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Helicopter to drop thousands of plants in Forest of Bowland
A HELICOPTER will drop thousands of heather plug plants as part of a peat restoration project in the Forest of Bowland.
The plants, which are being dropped with lime, fertiliser, seed and heather brash, harvested heather, will be planted later in the spring to help re-establish vegetation cover.
Diggers are currently being used to improve eroding peat as part of the project which is being carried out by Lancashire County Council, the Forest of Bowland Area of Outstanding Natural Beauty, and the Environment Agency.
Dams will also be introduced to the Bleasdale Fells, near Chipping, to slow the flow of water currently washing the valuable peat downstream.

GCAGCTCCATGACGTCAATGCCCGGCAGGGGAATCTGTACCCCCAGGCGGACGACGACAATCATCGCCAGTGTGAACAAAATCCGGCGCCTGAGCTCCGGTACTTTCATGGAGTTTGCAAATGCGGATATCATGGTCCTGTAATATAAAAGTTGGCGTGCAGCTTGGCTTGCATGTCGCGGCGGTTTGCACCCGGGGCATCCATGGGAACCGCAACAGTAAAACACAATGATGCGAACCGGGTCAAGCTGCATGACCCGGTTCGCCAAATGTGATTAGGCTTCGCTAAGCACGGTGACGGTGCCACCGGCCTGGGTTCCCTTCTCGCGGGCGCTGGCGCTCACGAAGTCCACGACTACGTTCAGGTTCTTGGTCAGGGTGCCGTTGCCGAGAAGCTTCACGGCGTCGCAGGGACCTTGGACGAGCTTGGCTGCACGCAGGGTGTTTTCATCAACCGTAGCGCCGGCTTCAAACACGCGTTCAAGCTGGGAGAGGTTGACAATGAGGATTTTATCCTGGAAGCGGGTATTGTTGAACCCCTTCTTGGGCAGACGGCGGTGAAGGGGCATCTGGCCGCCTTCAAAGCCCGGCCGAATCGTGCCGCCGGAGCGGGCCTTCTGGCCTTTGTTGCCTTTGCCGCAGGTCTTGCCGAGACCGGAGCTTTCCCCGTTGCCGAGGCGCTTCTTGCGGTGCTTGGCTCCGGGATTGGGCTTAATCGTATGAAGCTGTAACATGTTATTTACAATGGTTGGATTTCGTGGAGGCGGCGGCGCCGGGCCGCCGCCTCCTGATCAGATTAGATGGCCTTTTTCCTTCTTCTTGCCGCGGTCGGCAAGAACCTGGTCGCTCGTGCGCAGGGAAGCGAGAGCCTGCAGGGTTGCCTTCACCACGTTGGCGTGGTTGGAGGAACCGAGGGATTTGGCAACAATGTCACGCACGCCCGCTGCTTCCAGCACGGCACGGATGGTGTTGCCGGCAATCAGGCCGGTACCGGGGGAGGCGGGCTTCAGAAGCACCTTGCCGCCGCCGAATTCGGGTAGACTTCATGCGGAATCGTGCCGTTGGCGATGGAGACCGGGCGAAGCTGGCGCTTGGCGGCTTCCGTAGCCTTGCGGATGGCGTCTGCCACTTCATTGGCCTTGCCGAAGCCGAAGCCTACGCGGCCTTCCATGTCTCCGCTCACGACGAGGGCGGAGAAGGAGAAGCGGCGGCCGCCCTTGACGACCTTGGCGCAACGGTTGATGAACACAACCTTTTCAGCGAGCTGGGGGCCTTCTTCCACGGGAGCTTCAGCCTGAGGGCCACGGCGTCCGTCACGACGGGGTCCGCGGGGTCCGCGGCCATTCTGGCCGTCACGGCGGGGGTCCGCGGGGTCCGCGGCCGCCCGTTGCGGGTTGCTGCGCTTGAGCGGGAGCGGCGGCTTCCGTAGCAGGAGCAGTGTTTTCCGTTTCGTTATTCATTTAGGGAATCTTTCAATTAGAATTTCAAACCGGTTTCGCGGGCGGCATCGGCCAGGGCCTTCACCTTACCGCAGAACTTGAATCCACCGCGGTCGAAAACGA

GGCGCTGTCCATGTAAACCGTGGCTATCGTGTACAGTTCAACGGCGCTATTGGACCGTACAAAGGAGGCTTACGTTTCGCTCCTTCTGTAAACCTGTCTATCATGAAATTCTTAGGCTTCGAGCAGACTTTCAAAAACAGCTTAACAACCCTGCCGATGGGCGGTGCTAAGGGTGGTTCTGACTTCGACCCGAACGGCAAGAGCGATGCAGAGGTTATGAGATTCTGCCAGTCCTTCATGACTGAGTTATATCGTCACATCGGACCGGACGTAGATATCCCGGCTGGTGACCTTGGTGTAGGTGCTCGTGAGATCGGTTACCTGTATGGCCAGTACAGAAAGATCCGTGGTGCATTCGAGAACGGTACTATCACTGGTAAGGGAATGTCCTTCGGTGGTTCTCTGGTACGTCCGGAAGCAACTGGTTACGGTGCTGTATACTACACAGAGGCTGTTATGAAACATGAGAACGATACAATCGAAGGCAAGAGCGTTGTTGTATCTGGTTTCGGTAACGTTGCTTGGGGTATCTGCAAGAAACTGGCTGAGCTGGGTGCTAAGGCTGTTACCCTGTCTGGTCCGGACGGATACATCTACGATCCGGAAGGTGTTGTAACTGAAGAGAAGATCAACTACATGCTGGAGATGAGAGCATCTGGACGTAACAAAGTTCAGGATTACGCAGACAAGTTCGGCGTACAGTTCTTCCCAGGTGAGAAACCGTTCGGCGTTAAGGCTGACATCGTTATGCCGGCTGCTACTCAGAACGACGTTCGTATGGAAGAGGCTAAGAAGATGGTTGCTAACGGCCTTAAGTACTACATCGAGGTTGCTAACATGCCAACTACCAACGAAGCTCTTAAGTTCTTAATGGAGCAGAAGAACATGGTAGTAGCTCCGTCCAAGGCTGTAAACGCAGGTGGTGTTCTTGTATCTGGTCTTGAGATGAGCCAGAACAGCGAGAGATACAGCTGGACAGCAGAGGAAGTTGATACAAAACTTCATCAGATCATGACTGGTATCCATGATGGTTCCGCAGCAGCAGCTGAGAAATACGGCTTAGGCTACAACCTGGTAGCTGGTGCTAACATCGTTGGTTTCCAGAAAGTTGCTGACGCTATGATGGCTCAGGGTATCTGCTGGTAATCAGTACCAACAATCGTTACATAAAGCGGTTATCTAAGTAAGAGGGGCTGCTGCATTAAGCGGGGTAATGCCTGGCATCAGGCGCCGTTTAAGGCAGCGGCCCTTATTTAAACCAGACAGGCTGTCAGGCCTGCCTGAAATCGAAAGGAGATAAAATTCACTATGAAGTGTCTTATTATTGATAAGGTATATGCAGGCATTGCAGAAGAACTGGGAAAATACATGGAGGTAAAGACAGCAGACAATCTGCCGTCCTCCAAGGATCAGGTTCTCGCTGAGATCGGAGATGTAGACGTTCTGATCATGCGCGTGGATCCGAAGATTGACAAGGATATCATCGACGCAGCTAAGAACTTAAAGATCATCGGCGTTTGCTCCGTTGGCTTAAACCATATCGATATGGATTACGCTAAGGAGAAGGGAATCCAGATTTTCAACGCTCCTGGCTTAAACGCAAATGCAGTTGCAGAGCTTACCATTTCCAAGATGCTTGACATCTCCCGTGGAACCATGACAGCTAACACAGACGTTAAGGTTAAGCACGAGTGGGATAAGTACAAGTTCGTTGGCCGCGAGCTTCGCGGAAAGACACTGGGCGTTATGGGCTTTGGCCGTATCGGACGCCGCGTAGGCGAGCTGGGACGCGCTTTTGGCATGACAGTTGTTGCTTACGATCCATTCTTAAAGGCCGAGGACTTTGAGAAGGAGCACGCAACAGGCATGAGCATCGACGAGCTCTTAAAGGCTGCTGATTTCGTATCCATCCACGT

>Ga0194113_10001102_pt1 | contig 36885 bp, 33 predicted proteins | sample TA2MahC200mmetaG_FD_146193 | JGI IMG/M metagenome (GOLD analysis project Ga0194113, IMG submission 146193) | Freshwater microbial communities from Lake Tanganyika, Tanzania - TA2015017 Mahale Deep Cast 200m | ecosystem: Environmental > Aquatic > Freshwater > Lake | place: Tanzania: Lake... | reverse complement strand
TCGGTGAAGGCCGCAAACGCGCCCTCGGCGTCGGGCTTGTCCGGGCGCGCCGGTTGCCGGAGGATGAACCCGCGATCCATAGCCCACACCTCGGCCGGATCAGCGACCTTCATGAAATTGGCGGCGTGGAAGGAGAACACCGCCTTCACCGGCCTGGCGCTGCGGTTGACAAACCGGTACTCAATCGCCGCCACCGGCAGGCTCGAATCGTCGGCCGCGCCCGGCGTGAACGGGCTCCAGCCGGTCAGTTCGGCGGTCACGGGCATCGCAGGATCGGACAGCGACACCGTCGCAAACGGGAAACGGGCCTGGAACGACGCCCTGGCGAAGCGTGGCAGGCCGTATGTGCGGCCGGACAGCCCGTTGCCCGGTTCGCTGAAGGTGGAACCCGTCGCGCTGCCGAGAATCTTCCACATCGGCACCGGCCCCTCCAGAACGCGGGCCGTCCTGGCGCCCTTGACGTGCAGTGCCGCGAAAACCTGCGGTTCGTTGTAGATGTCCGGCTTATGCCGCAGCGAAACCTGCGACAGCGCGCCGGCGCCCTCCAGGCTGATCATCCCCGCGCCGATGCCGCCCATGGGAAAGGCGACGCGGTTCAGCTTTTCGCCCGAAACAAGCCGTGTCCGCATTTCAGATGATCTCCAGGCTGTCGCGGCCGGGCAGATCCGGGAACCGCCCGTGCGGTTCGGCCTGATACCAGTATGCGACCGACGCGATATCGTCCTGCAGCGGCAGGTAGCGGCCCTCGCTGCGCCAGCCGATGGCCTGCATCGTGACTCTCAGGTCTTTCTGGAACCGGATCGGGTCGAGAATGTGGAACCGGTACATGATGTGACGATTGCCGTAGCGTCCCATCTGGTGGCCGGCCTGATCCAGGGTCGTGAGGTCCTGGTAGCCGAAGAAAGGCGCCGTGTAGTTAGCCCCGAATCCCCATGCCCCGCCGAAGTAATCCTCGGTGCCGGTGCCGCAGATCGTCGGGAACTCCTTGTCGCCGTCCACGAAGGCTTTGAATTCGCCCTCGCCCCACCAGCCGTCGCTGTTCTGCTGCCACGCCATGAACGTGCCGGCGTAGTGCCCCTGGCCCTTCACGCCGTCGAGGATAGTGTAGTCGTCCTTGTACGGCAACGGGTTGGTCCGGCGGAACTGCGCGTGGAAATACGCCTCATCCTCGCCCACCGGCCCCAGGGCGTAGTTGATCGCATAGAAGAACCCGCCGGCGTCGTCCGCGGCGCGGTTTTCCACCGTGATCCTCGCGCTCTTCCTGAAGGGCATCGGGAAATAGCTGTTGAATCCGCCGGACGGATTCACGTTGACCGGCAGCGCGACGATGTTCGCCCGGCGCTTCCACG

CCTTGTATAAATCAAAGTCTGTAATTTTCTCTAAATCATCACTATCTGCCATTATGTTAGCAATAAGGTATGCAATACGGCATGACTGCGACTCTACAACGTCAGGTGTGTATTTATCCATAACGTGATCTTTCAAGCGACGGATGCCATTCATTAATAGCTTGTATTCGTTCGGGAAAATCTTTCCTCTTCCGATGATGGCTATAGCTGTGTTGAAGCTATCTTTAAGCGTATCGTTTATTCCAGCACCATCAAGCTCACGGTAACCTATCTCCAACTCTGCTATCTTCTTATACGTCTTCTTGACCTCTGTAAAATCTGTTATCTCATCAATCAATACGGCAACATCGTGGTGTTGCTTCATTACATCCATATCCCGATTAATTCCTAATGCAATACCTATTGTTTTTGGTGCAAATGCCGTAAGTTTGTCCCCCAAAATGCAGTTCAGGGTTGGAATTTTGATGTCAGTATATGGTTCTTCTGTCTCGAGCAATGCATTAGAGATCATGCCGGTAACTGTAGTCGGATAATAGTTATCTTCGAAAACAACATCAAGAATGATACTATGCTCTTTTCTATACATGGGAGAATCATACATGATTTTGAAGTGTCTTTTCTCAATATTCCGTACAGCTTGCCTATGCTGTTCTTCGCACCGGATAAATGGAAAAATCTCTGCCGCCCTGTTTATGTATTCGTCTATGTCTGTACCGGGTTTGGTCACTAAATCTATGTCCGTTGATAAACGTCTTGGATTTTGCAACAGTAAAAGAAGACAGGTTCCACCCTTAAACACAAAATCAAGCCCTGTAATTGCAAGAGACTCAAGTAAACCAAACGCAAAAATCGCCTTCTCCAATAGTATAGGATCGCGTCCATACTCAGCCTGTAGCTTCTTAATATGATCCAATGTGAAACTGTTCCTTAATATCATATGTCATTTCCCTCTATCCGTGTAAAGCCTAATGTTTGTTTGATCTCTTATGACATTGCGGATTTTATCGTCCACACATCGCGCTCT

The venture is being undertaken to improve the bed of turf, which provides a number of important functions for the environment and wildlife.
Peat stores carbon which cuts the amount of CO2 released into the atmosphere, provides habitat for a range of species, improves water quality, and reduces flood risk.
The area is the largest expanse of blanket bog and heather moorland in Lancashire.
It provides a suitable breeding habitat for upland birds including golden plover, ring ouzel, meadow pipit, skylark, whitchat, merlin, peregrine, hen harrier and short-eared owl.
Alison Whalley, the Environment Agency project manager, said: “This partnership project has been instrumental in restoring damage caused to our peatlands over many years.
“The work will help ensure the local community and wildlife can continue to enjoy the beauty of the Forest of Bowland for many years to come.”
Tarja Wilson, senior environmental projects officer from Lancashire County Council, said: “This restoration work will ensure that people can continue to enjoy our special places and landscapes."
The Bowland Fells are also home to rare upland plants including cloudberry, cranberry crowberry and bog rosemary.
Jeremy Duckworth, owner of the Bleasdale Estate, said: ”The moor has outstanding natural beauty. It helps attract thousands of visitors a year to Bowland, which in turn pumps vital money into our remote rural economy."